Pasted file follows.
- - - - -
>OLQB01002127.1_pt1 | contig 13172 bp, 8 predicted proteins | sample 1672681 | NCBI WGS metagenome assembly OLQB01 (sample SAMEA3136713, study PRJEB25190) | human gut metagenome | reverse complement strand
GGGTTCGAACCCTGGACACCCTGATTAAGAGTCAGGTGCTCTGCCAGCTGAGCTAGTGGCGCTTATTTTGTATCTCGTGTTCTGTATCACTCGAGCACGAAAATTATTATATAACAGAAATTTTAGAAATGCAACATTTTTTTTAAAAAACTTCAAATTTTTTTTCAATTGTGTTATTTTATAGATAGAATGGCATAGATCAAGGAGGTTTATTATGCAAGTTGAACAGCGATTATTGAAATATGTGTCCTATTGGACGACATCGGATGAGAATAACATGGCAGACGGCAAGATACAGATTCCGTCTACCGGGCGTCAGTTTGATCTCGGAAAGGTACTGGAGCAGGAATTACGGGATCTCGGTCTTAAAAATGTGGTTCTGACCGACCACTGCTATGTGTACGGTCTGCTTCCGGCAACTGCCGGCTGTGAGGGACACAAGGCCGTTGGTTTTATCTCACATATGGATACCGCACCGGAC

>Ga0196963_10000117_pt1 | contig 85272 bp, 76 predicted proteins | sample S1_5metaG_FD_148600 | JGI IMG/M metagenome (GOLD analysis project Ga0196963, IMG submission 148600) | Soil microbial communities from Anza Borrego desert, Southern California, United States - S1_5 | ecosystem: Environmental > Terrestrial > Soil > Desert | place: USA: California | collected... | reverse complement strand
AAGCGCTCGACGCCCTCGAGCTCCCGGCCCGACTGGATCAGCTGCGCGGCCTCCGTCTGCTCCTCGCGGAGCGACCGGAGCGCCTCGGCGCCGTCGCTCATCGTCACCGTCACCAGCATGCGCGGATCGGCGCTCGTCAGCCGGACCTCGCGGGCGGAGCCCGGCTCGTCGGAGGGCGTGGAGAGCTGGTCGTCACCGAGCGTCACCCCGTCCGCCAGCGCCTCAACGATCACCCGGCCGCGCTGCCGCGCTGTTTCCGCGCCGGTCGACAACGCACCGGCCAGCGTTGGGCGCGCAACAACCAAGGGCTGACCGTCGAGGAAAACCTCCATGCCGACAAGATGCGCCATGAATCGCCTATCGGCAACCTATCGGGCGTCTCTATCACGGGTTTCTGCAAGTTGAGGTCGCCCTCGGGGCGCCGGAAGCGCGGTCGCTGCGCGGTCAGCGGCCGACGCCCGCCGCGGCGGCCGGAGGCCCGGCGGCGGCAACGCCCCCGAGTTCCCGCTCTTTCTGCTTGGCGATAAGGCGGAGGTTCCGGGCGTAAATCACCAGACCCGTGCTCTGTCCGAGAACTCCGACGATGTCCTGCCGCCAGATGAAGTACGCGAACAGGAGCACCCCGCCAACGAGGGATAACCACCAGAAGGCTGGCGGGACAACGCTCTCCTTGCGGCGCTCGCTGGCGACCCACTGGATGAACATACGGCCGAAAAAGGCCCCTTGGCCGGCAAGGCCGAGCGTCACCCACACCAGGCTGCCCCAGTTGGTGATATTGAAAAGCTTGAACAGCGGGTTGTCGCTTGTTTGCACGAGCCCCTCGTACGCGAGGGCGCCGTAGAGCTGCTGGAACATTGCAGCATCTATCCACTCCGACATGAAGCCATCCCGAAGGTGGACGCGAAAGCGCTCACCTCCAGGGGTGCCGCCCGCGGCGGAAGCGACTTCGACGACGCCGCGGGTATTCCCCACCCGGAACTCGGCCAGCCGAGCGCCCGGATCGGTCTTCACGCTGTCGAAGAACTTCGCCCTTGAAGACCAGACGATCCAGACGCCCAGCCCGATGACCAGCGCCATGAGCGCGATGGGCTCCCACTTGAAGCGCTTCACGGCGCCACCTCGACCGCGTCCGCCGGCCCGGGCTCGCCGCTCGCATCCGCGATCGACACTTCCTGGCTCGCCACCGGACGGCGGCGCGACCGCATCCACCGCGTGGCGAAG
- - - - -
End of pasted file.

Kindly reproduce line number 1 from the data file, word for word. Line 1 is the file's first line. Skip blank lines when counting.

>OLQB01002127.1_pt1 | contig 13172 bp, 8 predicted proteins | sample 1672681 | NCBI WGS metagenome assembly OLQB01 (sample SAMEA3136713, study PRJEB25190) | human gut metagenome | reverse complement strand